Dr. Michael Mamas Explains Shiva
“There is one basis to all existence… consciousness. Even many modern physicists believe the unified field is quite simply pure consciousness. It is the one thing that births everything. Shiva is that principle, that quality, of oneness… pure consciousness, pure is-ness.” – Michael Mamas
Read more about Lord Shiva on DrMichaelMamas.com.
Introduction to Shiva
Lord Shiva is the formless Absolute, pure Consciousness. Lord Shiva is the supreme Brahman, the Guru inside who guides us. Lord Shiva is also named Shamkara. “Sham” means auspiciousness and “kara” means who brings. Lord Shiva is the one who brings auspiciousness into our lives.
The father of Karthikeya and Ganesh, and the husband of Parvathi, Lord Shiva contains all the principles of the elements. According to Mundaka Upanishad, “Fire is his forehead, the sun and moon are his eyes, the directions of space are his ears, the Veda is his voice, the wind that pervades the world is the breath which raises his chest, his feet are the earth. He is the inner Self of all living beings.”
The universal power of destruction in which all existence ends and from which it rises again is known as Shiva. Shiva is the embodiment of the centrifugal force – the tendency for dispersion, disintegration, and annihilation. Therefore, Shiva is known as the destroyer. He is the death of death, in other words, he brings eternal life. As this fountain of life, Shiva is the origin of all creation. It is from destruction that life arises.
You could say that the Supreme power is divided into three parts: the creator, Brahma; the sustainer, Vishnu; and the destroyer, Shiva. You could also describe these parts as: 1) Brahma, the state of awareness, the revolving tendency, ritual as the way of realization; 2) Vishnu, the vision of dream, the centripetal tendency, self-realization through thought or knowledge; and 3) Shiva, the emptiness of dreamless sleep, the disintegrating tendency, silence of mind and the dissolution of individuality as the way of realization.
Shiva is beyond the three gunas: sattwa, rajas, tamas, and therefore they are in his control. On the path to knowledge, tamas is the greatest barrier. Shiva can destroy tamas and open the gates of wisdom.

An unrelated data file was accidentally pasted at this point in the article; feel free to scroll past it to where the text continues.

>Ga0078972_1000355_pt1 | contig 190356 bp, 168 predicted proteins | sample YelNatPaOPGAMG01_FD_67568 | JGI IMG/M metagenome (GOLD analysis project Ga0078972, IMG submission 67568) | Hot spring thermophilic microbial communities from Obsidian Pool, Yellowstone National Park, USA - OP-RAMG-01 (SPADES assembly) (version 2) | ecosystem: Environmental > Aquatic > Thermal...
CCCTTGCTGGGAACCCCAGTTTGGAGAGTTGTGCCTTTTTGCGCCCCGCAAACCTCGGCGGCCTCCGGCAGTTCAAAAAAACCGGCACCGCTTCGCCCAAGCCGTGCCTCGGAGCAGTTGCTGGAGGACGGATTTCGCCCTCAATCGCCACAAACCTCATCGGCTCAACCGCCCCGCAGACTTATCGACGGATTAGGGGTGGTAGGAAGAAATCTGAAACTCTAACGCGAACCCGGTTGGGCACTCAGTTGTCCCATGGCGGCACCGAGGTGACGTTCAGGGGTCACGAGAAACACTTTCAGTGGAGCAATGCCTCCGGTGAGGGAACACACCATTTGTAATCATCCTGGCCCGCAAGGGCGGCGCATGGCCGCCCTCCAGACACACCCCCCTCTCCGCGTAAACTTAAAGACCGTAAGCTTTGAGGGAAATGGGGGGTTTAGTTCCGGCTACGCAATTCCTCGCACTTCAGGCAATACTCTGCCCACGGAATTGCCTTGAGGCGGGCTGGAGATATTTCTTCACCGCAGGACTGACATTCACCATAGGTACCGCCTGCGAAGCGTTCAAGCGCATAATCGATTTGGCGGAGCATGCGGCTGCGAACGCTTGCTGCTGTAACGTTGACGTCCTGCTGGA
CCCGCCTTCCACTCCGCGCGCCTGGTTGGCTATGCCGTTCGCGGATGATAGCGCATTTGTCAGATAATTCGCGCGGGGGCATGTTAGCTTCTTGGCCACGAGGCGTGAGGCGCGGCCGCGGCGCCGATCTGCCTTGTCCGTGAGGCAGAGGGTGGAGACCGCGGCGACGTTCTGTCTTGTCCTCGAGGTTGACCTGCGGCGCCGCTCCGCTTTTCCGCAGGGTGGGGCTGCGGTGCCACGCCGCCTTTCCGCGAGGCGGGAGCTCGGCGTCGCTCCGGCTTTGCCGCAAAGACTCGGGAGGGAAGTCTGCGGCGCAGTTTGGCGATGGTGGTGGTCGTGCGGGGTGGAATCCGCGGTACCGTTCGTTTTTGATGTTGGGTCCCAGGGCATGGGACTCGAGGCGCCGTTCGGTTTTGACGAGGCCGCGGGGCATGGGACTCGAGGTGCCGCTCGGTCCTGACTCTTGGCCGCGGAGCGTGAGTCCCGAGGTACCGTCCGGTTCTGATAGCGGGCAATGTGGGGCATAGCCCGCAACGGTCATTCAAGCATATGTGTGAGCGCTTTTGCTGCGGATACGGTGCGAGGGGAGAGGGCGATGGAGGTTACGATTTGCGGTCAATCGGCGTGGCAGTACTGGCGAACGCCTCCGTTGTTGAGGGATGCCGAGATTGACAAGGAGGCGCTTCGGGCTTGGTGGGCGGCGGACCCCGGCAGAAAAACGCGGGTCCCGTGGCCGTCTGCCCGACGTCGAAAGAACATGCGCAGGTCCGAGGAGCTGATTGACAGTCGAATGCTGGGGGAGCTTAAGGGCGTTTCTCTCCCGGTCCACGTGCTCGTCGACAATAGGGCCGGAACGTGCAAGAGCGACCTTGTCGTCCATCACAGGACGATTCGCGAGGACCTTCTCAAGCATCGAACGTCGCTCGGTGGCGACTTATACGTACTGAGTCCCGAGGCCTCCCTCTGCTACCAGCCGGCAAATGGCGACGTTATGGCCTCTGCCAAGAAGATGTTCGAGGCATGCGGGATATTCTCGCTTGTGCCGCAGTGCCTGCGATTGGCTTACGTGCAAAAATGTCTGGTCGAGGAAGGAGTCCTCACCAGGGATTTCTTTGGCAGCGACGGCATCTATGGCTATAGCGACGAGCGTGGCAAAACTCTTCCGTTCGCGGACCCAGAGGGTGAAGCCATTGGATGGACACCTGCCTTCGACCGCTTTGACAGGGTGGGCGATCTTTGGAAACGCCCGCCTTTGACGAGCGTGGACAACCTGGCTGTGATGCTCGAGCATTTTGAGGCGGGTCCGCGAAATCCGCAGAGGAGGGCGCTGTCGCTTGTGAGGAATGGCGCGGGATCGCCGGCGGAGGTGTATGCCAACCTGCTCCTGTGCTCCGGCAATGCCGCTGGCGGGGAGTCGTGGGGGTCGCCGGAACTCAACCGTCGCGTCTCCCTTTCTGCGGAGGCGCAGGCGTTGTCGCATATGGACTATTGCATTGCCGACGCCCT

Names of Lord Shiva
The name “Shiva” is sometimes given to the peaceful Transcendental aspect of the disintegrating tendency. Shiva’s other name is Rudra. “Rudra” is the ferocious, relentless, personification of destruction, the embodiment of the tendency for dispersion and disintegration. In Yajur Veda, there is a hymn to Rudra, Shri Rudram, that is chanted by pandits while performing Rudrabhishekam (holy bath), a powerful ceremony that washes away one’s karma.
Shiva is sometimes called Hara. Hara is taken to mean the giver of wonders.
Shiva as Maheshwara, the Lord of Knowledge, represents the state where all differentiation ceases to exist, where our individuality merges into the greater Being within us, the true Self, unqualified Transcendental Divinity that is more vast than the universe. The God who is above all the gods, the indivisible whole, is the Great God, Maheshwara.
Shiva can unite only with himself. The spark of creation appears when Shiva, the Absolute, and his power, Shakthi, merge. From that springs forth the universe. Sometimes this is portrayed as Shiva with two halves, one male and the other female. Other times, it is portrayed as Shiva with Parvathi, the Divine Mother. Shiva births the underlying structure of existence and Ganesh presides over it. Mother Divine brings that structure to life.
How Lord Shiva is Portrayed
Oftentimes, Shiva is viewed as the great renunciate, the austere ascetic sitting in meditation. He embodies the full renunciation of relativity, the process of transcending. He is shown white as camphor, beautiful, muscular, 3-eyed, with crescent moon in his hair, and from the summit of his matted hair flows the Ganges, white as milk. He is smeared with ashes and sits on a tiger skin. Rudraksha malas and a snake surround his neck. Near him is a trident and Nandi, his vehicle. One hand is up, giving a blessing.
White is the basis of all colors. Shiva, all pervading Consciousness, is the basis of everything in existence. The three eyes of Shiva represent the sun, moon, and fire. Through his three eyes, Shiva can see past, present, and future. The moon is soma, the nectar of the gods, the substance produced when meditating. The Ganges symbolizes purification. The flow of Shiva’s matted hair represents Vayu, the wind. Wearing a snake around his neck, Shiva is shown to be beyond fear, beyond time, and beyond the power of death. He is also the master of kundalini energy on one’s path to enlightenment. Lord Shiva wears vibhuti, sacred ash, reminding us that the ultimate reality of life is beyond the physical realm. The tiger is the vehicle of Shakthi, Mother Nature, and Shiva is beyond the power of Nature. The trident of Shiva is the symbol of the three qualities of nature, the three gunas: sattwa, rajas, and tamas, that are in his control. Shiva rides Nandi, the bull, showing that he is master of his impulses and also symbolically portraying the transmutation of physical energy to spiritual energy.
Lord Shiva is said to have appeared in numerous incarnations as Guru Avathara, an enlightened master, who teaches the knowledge of the Self to his disciples. Shri Adi Shankaracharya and Dakshina Murthi were considered to be such Avatharas of Shiva in different yugas (ages).